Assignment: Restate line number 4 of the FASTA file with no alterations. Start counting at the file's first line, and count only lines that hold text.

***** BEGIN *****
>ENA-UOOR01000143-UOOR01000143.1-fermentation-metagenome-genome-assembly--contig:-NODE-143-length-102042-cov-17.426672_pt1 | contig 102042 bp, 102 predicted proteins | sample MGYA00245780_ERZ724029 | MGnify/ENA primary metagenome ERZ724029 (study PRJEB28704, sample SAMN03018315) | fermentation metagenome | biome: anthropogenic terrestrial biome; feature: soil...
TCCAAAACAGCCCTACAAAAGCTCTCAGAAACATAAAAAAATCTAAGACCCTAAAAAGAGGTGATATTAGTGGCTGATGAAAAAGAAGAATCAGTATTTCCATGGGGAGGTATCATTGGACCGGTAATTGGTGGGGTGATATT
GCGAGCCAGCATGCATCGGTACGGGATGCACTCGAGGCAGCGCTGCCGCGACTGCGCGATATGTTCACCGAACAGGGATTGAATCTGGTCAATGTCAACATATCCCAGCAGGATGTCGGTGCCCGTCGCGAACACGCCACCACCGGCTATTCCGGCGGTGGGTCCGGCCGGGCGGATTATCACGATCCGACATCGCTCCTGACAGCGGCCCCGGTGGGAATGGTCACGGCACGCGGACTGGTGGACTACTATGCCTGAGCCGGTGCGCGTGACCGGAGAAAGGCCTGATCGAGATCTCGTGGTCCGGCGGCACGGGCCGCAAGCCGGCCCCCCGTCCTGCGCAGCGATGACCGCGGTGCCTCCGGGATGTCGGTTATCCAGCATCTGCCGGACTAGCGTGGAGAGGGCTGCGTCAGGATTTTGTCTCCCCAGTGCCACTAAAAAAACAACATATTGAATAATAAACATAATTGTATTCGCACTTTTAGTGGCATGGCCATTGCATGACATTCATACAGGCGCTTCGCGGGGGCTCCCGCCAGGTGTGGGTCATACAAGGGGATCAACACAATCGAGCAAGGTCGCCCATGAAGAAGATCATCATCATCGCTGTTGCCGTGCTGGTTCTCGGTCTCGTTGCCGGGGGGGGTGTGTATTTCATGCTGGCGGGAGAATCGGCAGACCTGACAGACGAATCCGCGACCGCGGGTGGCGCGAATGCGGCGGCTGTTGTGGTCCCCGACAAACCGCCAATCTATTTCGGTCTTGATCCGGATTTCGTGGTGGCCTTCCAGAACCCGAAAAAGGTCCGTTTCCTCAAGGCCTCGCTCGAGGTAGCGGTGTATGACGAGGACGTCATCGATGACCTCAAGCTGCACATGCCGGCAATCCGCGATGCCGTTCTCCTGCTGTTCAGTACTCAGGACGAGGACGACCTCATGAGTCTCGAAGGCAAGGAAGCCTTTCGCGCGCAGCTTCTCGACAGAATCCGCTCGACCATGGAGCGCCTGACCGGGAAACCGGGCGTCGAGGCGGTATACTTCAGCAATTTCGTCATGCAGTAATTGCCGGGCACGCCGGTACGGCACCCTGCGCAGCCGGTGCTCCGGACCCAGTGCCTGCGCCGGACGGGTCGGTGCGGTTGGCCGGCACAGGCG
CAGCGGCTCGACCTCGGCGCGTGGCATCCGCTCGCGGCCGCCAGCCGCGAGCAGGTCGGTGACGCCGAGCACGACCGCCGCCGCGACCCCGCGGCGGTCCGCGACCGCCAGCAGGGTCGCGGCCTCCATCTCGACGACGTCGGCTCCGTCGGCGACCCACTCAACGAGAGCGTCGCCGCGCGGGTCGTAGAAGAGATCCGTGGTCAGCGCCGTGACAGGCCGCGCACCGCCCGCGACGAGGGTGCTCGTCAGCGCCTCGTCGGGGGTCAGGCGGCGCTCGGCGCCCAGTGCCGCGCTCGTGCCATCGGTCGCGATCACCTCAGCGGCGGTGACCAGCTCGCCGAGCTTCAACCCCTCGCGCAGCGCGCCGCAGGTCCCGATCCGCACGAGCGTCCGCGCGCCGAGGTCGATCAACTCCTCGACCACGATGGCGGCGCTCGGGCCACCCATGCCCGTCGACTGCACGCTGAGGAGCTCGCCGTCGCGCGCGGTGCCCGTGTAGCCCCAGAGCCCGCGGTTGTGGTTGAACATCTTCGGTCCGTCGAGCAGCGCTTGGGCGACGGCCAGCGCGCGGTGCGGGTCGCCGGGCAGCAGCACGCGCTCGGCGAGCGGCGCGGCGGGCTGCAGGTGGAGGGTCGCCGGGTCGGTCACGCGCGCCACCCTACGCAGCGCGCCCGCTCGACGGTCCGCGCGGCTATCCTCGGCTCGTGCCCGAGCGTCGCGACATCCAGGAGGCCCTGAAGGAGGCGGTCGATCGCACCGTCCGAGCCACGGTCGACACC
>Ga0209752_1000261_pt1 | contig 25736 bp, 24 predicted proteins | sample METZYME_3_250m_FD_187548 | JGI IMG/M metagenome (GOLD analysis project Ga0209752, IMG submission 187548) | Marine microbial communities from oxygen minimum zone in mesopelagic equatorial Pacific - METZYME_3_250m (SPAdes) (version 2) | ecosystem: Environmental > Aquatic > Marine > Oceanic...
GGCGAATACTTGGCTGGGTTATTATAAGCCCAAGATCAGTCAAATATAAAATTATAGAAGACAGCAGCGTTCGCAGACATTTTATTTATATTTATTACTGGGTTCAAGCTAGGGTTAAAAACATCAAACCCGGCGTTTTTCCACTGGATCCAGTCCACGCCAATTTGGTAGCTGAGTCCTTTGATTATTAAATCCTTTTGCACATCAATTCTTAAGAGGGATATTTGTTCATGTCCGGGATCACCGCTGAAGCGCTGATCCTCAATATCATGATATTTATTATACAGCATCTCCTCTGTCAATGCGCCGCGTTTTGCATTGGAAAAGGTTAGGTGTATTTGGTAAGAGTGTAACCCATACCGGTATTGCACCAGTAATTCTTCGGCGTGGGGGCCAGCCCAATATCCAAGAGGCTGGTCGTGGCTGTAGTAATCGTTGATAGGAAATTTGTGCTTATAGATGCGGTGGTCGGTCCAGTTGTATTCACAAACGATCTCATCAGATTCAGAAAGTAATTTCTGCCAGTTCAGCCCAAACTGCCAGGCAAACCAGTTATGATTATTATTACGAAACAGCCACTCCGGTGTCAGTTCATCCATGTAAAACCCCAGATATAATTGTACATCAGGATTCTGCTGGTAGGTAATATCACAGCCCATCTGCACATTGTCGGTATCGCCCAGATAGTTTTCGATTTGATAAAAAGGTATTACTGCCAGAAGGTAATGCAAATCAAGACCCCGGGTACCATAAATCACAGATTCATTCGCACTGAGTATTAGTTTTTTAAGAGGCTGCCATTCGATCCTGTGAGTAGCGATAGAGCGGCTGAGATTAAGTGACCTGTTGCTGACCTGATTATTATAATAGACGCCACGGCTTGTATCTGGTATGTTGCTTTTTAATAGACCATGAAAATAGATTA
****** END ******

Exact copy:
CAGCGGCTCGACCTCGGCGCGTGGCATCCGCTCGCGGCCGCCAGCCGCGAGCAGGTCGGTGACGCCGAGCACGACCGCCGCCGCGACCCCGCGGCGGTCCGCGACCGCCAGCAGGGTCGCGGCCTCCATCTCGACGACGTCGGCTCCGTCGGCGACCCACTCAACGAGAGCGTCGCCGCGCGGGTCGTAGAAGAGATCCGTGGTCAGCGCCGTGACAGGCCGCGCACCGCCCGCGACGAGGGTGCTCGTCAGCGCCTCGTCGGGGGTCAGGCGGCGCTCGGCGCCCAGTGCCGCGCTCGTGCCATCGGTCGCGATCACCTCAGCGGCGGTGACCAGCTCGCCGAGCTTCAACCCCTCGCGCAGCGCGCCGCAGGTCCCGATCCGCACGAGCGTCCGCGCGCCGAGGTCGATCAACTCCTCGACCACGATGGCGGCGCTCGGGCCACCCATGCCCGTCGACTGCACGCTGAGGAGCTCGCCGTCGCGCGCGGTGCCCGTGTAGCCCCAGAGCCCGCGGTTGTGGTTGAACATCTTCGGTCCGTCGAGCAGCGCTTGGGCGACGGCCAGCGCGCGGTGCGGGTCGCCGGGCAGCAGCACGCGCTCGGCGAGCGGCGCGGCGGGCTGCAGGTGGAGGGTCGCCGGGTCGGTCACGCGCGCCACCCTACGCAGCGCGCCCGCTCGACGGTCCGCGCGGCTATCCTCGGCTCGTGCCCGAGCGTCGCGACATCCAGGAGGCCCTGAAGGAGGCGGTCGATCGCACCGTCCGAGCCACGGTCGACACC